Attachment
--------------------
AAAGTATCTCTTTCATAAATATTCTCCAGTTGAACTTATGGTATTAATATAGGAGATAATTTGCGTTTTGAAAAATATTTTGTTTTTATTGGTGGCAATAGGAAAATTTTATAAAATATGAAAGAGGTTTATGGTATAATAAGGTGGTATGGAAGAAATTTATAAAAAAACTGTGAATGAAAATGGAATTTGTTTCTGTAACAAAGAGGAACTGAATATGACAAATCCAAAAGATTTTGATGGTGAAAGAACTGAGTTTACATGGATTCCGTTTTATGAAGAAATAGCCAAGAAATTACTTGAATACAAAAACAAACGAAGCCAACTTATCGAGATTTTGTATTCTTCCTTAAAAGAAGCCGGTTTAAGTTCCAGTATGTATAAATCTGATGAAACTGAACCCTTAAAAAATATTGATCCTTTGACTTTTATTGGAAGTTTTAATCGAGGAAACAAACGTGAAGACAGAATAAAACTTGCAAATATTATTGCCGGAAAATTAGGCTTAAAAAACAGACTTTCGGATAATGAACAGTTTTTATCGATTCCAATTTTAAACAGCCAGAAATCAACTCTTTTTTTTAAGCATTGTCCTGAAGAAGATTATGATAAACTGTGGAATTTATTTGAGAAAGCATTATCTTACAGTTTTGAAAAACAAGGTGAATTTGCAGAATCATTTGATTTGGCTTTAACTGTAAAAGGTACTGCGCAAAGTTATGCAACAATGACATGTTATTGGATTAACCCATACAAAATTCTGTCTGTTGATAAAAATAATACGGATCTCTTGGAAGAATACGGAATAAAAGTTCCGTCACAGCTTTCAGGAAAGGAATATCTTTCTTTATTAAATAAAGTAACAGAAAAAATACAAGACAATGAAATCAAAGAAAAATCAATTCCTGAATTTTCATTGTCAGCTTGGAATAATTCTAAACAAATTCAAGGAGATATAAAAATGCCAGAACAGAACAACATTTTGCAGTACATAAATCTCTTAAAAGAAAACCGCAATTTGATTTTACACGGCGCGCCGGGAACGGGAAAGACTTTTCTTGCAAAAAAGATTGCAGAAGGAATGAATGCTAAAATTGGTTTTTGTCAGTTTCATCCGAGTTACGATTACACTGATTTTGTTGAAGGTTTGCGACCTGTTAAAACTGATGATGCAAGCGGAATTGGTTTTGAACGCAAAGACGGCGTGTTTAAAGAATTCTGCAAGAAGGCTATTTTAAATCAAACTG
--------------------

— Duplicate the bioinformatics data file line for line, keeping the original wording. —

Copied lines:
AAAGTATCTCTTTCATAAATATTCTCCAGTTGAACTTATGGTATTAATATAGGAGATAATTTGCGTTTTGAAAAATATTTTGTTTTTATTGGTGGCAATAGGAAAATTTTATAAAATATGAAAGAGGTTTATGGTATAATAAGGTGGTATGGAAGAAATTTATAAAAAAACTGTGAATGAAAATGGAATTTGTTTCTGTAACAAAGAGGAACTGAATATGACAAATCCAAAAGATTTTGATGGTGAAAGAACTGAGTTTACATGGATTCCGTTTTATGAAGAAATAGCCAAGAAATTACTTGAATACAAAAACAAACGAAGCCAACTTATCGAGATTTTGTATTCTTCCTTAAAAGAAGCCGGTTTAAGTTCCAGTATGTATAAATCTGATGAAACTGAACCCTTAAAAAATATTGATCCTTTGACTTTTATTGGAAGTTTTAATCGAGGAAACAAACGTGAAGACAGAATAAAACTTGCAAATATTATTGCCGGAAAATTAGGCTTAAAAAACAGACTTTCGGATAATGAACAGTTTTTATCGATTCCAATTTTAAACAGCCAGAAATCAACTCTTTTTTTTAAGCATTGTCCTGAAGAAGATTATGATAAACTGTGGAATTTATTTGAGAAAGCATTATCTTACAGTTTTGAAAAACAAGGTGAATTTGCAGAATCATTTGATTTGGCTTTAACTGTAAAAGGTACTGCGCAAAGTTATGCAACAATGACATGTTATTGGATTAACCCATACAAAATTCTGTCTGTTGATAAAAATAATACGGATCTCTTGGAAGAATACGGAATAAAAGTTCCGTCACAGCTTTCAGGAAAGGAATATCTTTCTTTATTAAATAAAGTAACAGAAAAAATACAAGACAATGAAATCAAAGAAAAATCAATTCCTGAATTTTCATTGTCAGCTTGGAATAATTCTAAACAAATTCAAGGAGATATAAAAATGCCAGAACAGAACAACATTTTGCAGTACATAAATCTCTTAAAAGAAAACCGCAATTTGATTTTACACGGCGCGCCGGGAACGGGAAAGACTTTTCTTGCAAAAAAGATTGCAGAAGGAATGAATGCTAAAATTGGTTTTTGTCAGTTTCATCCGAGTTACGATTACACTGATTTTGTTGAAGGTTTGCGACCTGTTAAAACTGATGATGCAAGCGGAATTGGTTTTGAACGCAAAGACGGCGTGTTTAAAGAATTCTGCAAGAAGGCTATTTTAAATCAAACTG